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Law enforcement in California set up a number of DUI checkpoints over the Memorial Day holiday. Police say three people were arrested for DUI at a checkpoint that was set up over a four hour period Monday night in Salinas.

Police reportedly stopped a total of 652 vehicles during the checkpoint operation. Seven people were subjected to field sobriety tests, with three drivers arrested on suspicion of DUI. Law enforcement agencies set up a number of DUI checkpoints all over Monterey County and Santa Cruz County throughout the Memorial Day holiday weekend.

The DUI checkpoints often result in a variety of charges related to alleged motor vehicle code violations. During the Salinas DUI checkpoint operation, a 21-year-old man was stopped for alleged traffic violations. Police say the man has previously been deported twice. Law enforcement says the man has a felony record. Police say they contacted Immigration and Customs Enforcement agents and placed the 21-year-old on an immigration hold.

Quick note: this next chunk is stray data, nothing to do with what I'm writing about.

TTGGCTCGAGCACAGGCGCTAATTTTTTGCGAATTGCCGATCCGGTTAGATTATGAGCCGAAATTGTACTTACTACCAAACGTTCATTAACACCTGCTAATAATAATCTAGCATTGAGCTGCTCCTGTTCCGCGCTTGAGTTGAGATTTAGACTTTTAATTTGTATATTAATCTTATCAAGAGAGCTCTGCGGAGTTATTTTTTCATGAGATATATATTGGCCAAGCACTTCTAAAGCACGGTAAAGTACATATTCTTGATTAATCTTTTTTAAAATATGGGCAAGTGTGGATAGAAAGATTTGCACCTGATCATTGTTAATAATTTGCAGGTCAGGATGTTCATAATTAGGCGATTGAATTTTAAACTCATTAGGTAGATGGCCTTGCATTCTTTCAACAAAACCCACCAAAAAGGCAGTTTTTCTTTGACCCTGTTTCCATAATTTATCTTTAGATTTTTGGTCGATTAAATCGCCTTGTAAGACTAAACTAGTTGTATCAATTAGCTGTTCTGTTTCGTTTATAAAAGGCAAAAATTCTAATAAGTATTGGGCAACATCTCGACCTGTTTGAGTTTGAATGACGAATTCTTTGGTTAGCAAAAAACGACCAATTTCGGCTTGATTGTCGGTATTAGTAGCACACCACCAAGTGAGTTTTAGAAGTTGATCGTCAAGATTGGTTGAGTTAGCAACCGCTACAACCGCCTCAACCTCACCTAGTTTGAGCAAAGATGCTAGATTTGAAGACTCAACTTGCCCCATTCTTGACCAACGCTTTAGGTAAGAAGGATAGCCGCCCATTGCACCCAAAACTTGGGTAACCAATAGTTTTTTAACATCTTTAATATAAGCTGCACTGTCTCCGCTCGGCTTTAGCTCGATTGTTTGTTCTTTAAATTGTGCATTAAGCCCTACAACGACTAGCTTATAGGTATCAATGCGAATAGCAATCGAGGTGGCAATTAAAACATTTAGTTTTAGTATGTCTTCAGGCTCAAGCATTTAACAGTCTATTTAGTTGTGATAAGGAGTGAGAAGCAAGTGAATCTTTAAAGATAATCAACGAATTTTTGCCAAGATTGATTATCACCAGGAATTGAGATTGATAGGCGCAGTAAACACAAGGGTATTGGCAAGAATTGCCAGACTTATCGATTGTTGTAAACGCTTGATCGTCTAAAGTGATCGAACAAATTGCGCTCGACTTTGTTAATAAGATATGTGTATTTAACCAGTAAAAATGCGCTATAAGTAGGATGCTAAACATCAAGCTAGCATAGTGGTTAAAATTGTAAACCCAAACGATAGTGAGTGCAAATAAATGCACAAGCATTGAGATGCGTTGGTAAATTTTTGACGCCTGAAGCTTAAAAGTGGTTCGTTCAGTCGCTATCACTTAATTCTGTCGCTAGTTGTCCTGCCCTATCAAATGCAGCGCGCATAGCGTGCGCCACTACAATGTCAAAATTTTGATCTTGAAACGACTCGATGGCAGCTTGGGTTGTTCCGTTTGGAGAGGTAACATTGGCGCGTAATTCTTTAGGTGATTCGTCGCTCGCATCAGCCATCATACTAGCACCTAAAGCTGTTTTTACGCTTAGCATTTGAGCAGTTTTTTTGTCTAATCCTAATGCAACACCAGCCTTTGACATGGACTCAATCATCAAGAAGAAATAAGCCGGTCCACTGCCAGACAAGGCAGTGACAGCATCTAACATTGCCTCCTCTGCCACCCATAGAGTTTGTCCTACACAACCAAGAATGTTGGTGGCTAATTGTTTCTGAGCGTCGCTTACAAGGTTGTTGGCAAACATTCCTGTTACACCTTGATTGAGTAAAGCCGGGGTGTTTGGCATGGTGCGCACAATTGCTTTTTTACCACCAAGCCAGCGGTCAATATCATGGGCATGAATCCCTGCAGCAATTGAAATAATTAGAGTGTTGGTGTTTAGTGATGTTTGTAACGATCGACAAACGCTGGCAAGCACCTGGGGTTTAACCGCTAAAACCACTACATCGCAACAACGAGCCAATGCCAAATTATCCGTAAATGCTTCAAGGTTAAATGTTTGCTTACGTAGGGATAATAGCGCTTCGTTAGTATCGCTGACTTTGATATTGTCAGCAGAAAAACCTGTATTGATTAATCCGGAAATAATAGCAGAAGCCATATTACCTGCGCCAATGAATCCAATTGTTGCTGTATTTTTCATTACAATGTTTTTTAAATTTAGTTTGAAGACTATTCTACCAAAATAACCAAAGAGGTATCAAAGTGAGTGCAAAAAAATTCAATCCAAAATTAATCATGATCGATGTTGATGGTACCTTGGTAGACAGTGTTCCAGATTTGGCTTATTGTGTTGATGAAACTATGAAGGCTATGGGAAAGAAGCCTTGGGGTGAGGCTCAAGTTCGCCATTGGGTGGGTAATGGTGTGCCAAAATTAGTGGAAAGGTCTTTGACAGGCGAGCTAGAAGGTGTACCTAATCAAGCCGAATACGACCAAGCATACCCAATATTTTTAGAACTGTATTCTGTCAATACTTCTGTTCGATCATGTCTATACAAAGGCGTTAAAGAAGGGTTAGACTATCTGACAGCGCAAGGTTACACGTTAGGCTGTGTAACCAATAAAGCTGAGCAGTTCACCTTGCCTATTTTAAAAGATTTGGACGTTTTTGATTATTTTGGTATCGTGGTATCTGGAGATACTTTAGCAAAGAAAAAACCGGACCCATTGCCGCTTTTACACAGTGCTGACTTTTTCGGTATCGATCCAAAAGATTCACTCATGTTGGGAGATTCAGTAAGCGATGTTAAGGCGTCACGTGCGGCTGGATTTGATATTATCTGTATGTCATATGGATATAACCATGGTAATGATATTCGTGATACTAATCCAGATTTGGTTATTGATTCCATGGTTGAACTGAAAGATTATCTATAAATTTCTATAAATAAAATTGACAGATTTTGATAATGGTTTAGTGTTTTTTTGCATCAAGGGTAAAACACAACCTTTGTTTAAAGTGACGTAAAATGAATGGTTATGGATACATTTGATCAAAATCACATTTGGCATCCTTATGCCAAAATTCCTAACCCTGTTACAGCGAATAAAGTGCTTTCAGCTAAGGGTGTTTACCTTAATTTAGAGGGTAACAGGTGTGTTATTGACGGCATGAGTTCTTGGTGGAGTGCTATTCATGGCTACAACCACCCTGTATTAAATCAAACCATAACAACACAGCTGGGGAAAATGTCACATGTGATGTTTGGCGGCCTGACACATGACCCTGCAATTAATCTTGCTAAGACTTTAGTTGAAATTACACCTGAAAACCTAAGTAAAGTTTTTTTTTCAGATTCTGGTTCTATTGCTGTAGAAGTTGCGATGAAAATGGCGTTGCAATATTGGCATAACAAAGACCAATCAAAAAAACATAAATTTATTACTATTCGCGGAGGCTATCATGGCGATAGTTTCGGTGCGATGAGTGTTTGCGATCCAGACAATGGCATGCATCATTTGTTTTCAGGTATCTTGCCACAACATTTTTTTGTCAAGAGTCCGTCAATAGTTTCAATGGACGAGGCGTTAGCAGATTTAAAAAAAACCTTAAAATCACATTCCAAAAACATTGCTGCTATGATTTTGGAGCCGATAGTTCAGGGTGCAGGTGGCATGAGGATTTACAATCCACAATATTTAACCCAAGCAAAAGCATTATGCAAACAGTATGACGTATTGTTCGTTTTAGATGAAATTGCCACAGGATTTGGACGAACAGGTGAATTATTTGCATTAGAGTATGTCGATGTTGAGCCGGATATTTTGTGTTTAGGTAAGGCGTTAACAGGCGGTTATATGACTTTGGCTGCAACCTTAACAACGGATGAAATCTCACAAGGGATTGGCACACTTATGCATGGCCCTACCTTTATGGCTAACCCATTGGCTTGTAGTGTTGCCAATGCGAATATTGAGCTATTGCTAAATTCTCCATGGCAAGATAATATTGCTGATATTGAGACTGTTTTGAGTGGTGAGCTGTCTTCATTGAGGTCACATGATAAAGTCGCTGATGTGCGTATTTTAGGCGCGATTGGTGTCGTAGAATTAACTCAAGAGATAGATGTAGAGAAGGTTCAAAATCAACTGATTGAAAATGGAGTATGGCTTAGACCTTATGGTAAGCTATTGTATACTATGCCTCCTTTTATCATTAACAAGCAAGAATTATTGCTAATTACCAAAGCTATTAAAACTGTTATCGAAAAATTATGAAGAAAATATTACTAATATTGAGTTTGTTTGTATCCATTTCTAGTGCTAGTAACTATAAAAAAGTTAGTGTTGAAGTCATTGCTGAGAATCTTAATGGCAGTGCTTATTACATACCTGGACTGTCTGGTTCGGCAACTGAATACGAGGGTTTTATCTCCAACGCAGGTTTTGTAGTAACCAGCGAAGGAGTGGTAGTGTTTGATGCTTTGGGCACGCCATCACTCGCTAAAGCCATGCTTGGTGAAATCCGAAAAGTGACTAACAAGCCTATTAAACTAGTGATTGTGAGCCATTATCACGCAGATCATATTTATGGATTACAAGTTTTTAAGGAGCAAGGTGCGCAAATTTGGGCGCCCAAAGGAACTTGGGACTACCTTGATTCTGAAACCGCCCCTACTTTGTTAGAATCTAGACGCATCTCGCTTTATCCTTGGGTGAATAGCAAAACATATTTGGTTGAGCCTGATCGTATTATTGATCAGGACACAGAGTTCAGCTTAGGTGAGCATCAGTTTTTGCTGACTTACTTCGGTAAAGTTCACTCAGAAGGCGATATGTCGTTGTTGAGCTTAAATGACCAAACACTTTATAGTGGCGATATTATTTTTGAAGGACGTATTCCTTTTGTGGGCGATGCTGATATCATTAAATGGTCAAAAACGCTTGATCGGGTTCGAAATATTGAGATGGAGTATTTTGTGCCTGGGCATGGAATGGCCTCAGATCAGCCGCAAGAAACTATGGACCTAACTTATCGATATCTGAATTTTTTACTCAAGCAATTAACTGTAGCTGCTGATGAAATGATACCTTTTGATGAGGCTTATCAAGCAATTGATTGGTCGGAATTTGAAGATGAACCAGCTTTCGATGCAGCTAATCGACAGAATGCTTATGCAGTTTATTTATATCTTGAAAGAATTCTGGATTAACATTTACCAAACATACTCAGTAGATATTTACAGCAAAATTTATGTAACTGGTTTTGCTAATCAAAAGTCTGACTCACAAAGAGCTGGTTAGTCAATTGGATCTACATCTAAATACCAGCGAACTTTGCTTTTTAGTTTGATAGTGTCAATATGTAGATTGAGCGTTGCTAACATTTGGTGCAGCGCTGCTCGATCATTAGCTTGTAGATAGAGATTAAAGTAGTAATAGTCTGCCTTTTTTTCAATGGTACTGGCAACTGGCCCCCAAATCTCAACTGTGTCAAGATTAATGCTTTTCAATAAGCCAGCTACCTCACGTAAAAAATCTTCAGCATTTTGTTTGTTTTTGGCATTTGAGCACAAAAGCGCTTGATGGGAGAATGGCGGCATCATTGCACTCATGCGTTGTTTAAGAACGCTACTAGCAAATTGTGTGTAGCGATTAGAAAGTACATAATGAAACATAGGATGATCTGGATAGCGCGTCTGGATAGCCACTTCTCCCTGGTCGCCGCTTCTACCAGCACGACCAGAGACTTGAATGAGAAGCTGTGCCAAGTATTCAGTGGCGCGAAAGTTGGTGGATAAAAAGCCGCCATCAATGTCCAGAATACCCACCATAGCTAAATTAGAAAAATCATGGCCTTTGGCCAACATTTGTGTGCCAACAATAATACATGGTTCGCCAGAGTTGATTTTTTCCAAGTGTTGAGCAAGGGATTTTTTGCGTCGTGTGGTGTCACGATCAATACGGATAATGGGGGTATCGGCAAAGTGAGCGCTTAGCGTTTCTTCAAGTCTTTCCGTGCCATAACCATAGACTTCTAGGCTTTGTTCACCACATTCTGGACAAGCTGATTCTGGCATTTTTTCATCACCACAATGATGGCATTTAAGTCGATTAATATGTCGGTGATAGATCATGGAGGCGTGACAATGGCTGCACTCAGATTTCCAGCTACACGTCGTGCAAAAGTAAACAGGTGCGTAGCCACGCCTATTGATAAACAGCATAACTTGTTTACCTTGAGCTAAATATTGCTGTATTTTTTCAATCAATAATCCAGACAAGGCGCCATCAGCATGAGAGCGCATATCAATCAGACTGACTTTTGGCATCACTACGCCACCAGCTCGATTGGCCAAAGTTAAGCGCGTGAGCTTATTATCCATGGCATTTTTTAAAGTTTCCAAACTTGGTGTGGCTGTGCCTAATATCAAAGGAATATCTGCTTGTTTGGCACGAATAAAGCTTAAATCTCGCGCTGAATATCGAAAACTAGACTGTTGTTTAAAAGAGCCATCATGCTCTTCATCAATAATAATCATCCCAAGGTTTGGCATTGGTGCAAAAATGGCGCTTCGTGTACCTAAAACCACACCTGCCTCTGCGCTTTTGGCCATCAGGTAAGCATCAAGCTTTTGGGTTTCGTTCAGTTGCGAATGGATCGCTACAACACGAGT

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California law allows for law enforcement to set up DUI checkpoints, if the operation satisfies certain constitutional safeguards. Santa Cruz drunk driving attorneys know the California Supreme Court provided guidance on the specific criteria for law enforcement to follow in setting up a checkpoint in a case called Ingersoll vs. Palmer.

On Monday, USA Today ran a story regarding smartphone applications that alert users of the applications to a variety of law enforcement operations, including DUI checkpoints. Four federal lawmakers raised their objection to the sale of the smartphone applications.

Four U.S. Senators sent a letter Tuesday to Apple, Google and Blackberry asking the companies to stop selling wireless telephone applications that allow users to identify the locations of sobriety checkpoints. One of the applications that the federal senators targeted is an application the "contains a database of DUI checkpoints updated in real time," according to the senator's letter. The senators also cited an application they say has more than 10 million users, which "allows users to alert each other to DUI checkpoints in real time."